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Posts Tagged ‘expectaions’

Reflections on the Month Gone By

January 15, 2014 2 comments

It’s finally over – Christmas, New Year’s, celebration, stress, lights, the tree. Even those last random needles are off the floor. It’s good. I am enjoying this unusually cold January that, surprisingly, doesn’t feel desolate at all, only beautifully, delightfully, comfortably calm.

Now, this is how everything started way back, maybe even before Thanksgiving: Look at that – decorated Christmas trees – and it’s not even Thanksgiving yet. Isn’t that a bit too early, I thought.

Then, a few weeks later: Did you do your Christmas shopping? Do you have a tree up? Andrei, what’s Santa bringing you for Christmas? Are you being a good boy, ah?

Wow, do I really have to deal with this, I thought. All I wanted was to take things slowly. Calmly. Thoughtfully. After all, my husband and I had to figure out this Christmas thing. Neither one of us is religious so we were sure we were not going to celebrate and introduce to our son the birth of Jesus and similar material. We were clear on that. But, like in the previous years, we wanted to partake in the cultural aspects of Christmas, and we knew that even this limited introduction of Christmas to our son would most likely be greeted with a number of questions that we will have to answer. And we knew that this year the questions would be more challenging than they were last year (as posed by a four-year-old instead of a three-year-old) and that we needed to clarify our vision quickly.

Just like last year, we got a tree and decorated it. We decided we were going to buy our son a few presents and put them under the tree. We were going to enjoy an abundance of family time, everything calm, simple, stress-free…

Well, that  was our vision. What we failed to take into account was the magnitude of the impact of our surroundings on our still pretty young and excitable son. Maybe I forgot how crazy people are about Christmas. That, in general, in the month of December, people can’t seem to stop thinking, planning, shopping, talking, asking questions about – Christmas. And that we simply couldn’t avoid dealing with the question of Mr. Santa.

Does Santa exist, my son asked me early on. Read more…

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The Parent Talk: “Greatness” and Motivation

May 11, 2012 2 comments

What is it with us parents – why can’t we just let our children be? Of course, encourage them to explore the world around them and their own responses to it, encourage them to build a relationship with the world and other people, but why put this heavy burden of our expectations on a little guy’s or a little girl’s shoulders? After all, these are all our own expectations that don’t have anything to do with our children’s passions and fulfillment.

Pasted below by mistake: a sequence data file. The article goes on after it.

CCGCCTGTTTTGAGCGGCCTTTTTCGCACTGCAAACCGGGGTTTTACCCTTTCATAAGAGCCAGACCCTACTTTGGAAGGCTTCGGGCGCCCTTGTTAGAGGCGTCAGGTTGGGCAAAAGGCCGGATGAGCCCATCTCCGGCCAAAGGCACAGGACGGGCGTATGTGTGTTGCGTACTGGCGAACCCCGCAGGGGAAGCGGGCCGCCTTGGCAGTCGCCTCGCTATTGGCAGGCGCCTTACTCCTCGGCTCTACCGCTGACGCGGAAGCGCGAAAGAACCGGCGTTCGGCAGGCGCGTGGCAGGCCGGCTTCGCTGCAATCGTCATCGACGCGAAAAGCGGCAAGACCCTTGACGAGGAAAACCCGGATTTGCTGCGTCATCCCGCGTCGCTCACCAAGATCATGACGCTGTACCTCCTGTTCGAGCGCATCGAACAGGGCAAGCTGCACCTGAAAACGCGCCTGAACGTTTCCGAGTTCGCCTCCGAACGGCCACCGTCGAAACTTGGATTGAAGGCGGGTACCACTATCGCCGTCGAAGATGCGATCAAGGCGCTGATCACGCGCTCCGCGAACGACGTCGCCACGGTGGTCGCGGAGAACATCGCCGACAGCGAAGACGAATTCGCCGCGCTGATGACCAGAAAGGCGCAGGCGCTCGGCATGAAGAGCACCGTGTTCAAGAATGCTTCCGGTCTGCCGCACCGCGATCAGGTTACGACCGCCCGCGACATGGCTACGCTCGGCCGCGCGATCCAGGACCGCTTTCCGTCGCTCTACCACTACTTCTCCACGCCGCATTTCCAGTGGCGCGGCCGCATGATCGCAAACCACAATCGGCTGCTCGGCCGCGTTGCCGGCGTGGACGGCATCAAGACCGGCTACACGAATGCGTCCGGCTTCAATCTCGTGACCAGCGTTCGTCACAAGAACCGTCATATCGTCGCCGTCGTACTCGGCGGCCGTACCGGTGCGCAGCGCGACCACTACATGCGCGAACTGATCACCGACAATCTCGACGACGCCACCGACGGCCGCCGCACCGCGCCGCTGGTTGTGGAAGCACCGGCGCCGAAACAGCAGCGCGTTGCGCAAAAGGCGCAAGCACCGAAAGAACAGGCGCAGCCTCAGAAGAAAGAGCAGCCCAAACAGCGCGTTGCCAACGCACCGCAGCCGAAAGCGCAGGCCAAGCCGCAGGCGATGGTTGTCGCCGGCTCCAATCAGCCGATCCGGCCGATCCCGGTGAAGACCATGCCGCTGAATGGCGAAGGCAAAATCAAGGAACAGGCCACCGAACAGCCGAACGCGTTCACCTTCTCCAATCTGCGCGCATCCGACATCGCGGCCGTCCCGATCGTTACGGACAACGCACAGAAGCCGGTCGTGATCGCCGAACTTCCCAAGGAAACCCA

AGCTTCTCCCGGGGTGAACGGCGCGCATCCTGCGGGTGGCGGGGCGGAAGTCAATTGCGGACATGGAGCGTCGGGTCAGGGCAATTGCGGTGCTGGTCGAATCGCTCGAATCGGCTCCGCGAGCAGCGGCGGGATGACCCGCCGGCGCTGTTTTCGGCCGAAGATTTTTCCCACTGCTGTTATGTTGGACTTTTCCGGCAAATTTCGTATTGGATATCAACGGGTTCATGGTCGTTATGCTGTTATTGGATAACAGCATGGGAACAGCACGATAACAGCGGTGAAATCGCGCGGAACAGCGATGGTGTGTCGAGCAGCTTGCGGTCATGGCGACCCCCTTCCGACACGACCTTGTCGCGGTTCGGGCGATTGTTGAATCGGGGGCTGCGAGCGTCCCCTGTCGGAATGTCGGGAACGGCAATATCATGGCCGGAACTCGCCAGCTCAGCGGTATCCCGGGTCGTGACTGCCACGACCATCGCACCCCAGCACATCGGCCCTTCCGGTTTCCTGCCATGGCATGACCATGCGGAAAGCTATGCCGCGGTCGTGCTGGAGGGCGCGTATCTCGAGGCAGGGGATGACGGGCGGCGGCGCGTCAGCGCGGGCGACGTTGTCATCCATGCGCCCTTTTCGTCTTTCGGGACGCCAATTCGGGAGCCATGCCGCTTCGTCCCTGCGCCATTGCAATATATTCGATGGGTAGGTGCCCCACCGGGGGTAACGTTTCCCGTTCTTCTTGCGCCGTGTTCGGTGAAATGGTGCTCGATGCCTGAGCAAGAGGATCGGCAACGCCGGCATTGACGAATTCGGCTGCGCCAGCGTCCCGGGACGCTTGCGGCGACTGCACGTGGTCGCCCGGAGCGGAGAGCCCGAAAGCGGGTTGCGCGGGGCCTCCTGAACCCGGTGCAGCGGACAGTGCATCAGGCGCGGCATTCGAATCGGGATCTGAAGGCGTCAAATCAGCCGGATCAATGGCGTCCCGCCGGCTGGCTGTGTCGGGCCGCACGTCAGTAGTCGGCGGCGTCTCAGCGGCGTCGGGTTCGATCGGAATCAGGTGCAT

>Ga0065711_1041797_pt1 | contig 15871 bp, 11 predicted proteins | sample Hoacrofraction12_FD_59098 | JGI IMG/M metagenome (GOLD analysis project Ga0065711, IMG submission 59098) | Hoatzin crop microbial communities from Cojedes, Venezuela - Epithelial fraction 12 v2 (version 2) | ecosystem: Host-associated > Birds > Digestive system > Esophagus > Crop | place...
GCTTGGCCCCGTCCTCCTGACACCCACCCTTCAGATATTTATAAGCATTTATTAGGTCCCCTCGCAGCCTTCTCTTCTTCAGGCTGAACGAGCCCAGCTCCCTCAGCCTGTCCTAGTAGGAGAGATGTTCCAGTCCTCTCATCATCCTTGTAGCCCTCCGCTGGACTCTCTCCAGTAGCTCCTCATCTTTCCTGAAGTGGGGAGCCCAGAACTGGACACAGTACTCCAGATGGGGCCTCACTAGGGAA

So our son loves music. With every atom of his little being. We greatly enjoy his passion for music. Quite frankly, if I spent any time wondering what my son would be like and what he might like, music was the last thing that came to my mind. I certainly don’t consider myself very musical, and my husband seems to be more musical than I am, but playing music is not his passion. Rather, I thought, my son might love mathematics, like my father did (and like I did, the path I abandoned way too early in Serbian quite inflexible school system). Or, he might develop a passion for solving computer problems, like my husband, and he might delight in computer security and analyzing the codes that seem to me like they are beyond comprehension for any regular member of the human species. Or, like my husband, he might develop love of plants and animals, or of photography, or maybe, he might even love writing. My last thought was always, I don’t know, I don’t care, it’s none of my business, but I hope he has a passion, or two.

Now, at the age of two and a half, he loves music more than he loves anything else. I can’t even remember how old he was when we first noticed his passion for music. Maybe it was Goran Bregovic and his music that Andrei first fell in love with.  Sometime last spring, when he was about eighteen months. He would watch videos of Goran Bregovic and his orchestra’s performances and play his toy drum along. He spent many hours pretending he was playing a flute or a horn or whatever instrument he saw in the videos while using all sorts of objects (some random PVC pipe we had lying around, pen, syringe, etc.). Or he would play his drum, flute recorder, xylophone, toy piano – for hours.

Then, his toy drum broke. For several days I listened to Andrei using a toy tambourine as a drum, and that was more than I could stand. I ordered bongo drums online and paid for express shipping, hoping for a more pleasant if not less loud sound.

Read more…

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